Californians well represented at Shawnigan Lake School
Tucked into the southwest corner of Canada, in a spectacular wooded setting, a 100-year old boarding school is making waves with its burgeoning hockey program.
A handful of Calfornia student-athletes are part of the renaissance, and more from the golden state may be coming soon.
Shawnigan Lake School, situated on Vancouver Island, is in its fourth school year offering high-level hockey, and the program has quickly lived up to the high standards set by the institution’s academic offerings.
“We started with one team, and now we have four boys teams and a girls team, so we’ve grown quickly,” said Kevin Cooper, the director of hockey and head coach, as well as an admissions associate at Shawnigan. “The attraction for students from California and all over the world, really, is the high-level academic atmosphere combined with the excellent hockey and the very good boarding experience, which isn’t very common in the West.”
Shawnigan currently has five players from California competing on its teams. Matt Kors, a senior on the Midget Varsity Gold team, played for the L.A. Jr. Kings before heading north of the border. Tyler Leibl is a junior on the Midget Prep team who previously played for the San Diego Jr. Gulls, and Grady Birk, a junior on the Midget Varsity Black team, also came from the Jr. Gulls program. Brett Roloson, a sophomore on the Midget Varsity Black squad, and Ross Roloson, an eighth grader on the Bantam Prep team, skated for the Anaheim Jr. Ducks before enrolling at Shawnigan.
The latter two are the sons of Dwayne Roloson, whose career as an NHL goalie spanned six franchises and 17 years before he retired in 2012. The former all-star netminder now serves as an assistant coach with the Midget Varsity Black team and also coaches goalies at Shawnigan.
“It’s a great program with wonderful academics,” Roloson said. “The hockey program is still in its infancy, but is really moving in the right direction. Kevin is doing some great things with the varsity program here.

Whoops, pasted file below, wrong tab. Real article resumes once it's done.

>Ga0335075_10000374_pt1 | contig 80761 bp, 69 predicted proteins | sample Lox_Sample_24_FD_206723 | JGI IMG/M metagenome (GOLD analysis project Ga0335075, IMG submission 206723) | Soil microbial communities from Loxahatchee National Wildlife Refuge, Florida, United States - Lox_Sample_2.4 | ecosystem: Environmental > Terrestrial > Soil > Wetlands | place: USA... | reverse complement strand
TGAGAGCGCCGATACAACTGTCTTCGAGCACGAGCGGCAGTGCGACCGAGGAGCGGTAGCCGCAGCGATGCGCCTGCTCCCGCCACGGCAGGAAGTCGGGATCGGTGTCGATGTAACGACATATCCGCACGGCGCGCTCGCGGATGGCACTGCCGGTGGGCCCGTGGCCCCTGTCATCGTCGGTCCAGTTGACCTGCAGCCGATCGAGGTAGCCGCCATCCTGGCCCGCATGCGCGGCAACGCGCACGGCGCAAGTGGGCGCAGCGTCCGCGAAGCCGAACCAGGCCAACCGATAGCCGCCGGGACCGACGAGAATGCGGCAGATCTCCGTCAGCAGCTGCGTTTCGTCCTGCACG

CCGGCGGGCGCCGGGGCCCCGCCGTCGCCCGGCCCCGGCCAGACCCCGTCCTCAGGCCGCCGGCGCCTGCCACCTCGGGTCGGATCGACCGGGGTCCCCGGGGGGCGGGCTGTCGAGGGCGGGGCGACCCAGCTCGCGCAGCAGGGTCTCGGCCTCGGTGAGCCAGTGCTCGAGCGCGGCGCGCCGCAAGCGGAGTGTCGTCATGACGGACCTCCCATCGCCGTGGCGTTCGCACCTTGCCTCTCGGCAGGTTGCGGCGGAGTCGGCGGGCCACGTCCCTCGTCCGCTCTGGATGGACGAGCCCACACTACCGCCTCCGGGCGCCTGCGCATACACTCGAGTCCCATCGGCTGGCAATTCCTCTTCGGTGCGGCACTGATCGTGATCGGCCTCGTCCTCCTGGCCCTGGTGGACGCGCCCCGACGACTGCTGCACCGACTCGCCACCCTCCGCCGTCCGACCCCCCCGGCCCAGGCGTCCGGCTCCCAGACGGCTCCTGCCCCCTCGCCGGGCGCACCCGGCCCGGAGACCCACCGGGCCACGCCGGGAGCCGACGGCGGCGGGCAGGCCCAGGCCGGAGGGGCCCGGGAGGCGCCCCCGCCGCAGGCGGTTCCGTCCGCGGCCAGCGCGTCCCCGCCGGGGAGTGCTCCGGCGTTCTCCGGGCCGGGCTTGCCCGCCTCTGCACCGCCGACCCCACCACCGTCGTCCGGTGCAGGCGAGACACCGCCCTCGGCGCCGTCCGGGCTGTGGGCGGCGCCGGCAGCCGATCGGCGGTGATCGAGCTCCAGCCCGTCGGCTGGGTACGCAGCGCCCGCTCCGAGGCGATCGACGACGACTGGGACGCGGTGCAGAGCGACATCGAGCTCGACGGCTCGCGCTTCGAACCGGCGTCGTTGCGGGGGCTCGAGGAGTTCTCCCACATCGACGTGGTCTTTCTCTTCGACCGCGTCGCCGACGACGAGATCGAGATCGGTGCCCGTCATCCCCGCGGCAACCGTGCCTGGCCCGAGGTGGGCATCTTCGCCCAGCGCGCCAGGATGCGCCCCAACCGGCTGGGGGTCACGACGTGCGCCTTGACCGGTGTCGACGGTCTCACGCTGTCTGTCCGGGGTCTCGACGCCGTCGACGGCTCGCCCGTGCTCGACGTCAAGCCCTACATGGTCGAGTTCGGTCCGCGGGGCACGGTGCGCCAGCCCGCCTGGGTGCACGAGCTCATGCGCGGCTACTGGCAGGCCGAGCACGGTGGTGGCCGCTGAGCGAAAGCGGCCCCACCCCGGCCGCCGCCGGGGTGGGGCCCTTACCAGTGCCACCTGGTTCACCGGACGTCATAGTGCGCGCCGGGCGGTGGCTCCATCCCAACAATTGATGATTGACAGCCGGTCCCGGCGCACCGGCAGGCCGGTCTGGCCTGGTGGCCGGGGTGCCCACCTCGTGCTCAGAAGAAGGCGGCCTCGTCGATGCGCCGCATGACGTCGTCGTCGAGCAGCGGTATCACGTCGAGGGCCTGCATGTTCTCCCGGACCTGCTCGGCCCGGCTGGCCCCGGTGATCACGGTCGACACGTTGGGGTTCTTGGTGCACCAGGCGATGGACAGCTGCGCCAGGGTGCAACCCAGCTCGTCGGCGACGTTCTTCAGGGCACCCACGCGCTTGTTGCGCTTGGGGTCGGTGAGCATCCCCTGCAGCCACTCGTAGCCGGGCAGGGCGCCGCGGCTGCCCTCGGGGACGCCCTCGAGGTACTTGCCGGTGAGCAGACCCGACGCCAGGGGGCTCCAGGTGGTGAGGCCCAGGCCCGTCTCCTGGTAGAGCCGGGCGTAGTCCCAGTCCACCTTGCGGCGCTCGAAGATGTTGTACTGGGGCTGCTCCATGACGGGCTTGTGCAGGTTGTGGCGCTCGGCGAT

“My wife and I felt like the academic and athletic environment here was perfect for our kids. It’s very structured, from the time they get up in the morning until they go to bed at night. It’s an excellent prep school atmosphere.”
Shawnigan teams plays about 45-55 games per season and practice 3-4 times per week at the school’s on-campus rink. The facilities are top notch, from the playing surface to the bleachers, locker rooms, coaches offices, training room, video room and weight room.
The school competes in the Canadian Sports School Hockey League (CSSHL), a six-year-old league that has already sent more than 200 alumni on to play Junior A-level hockey or higher, including a long list of players drafted by NHL teams. Shawnigan has won the boys varsity division banner since joining the league and they are aiming for their third one this year.
Of course, Shawnigan is not just a hockey factory.
The school is celebrating its centennial this year, and has offered hockey since the 1970s. Though its British founders placed a heavy emphasis on its nationally acclaimed rugby and rowing programs, the quality of the remaining athletics offerings is highly competitive. Set on 380 rural acres, the school has approximately 500 boys and girls enrolled and has an average class size of just 15. Twenty advanced placement courses are offered and the school boasts a 100 percent rate of its students moving on to college.
Cooper, a Toronto native, moved to Shawnigan in 2012 to advance the hockey program.
“A lot of families from California send their kids to boarding schools in the East,” Cooper explained. “Why not send them up north to a school that’s a little closer that is just as elite as those Eastern schools?”
— Greg Ball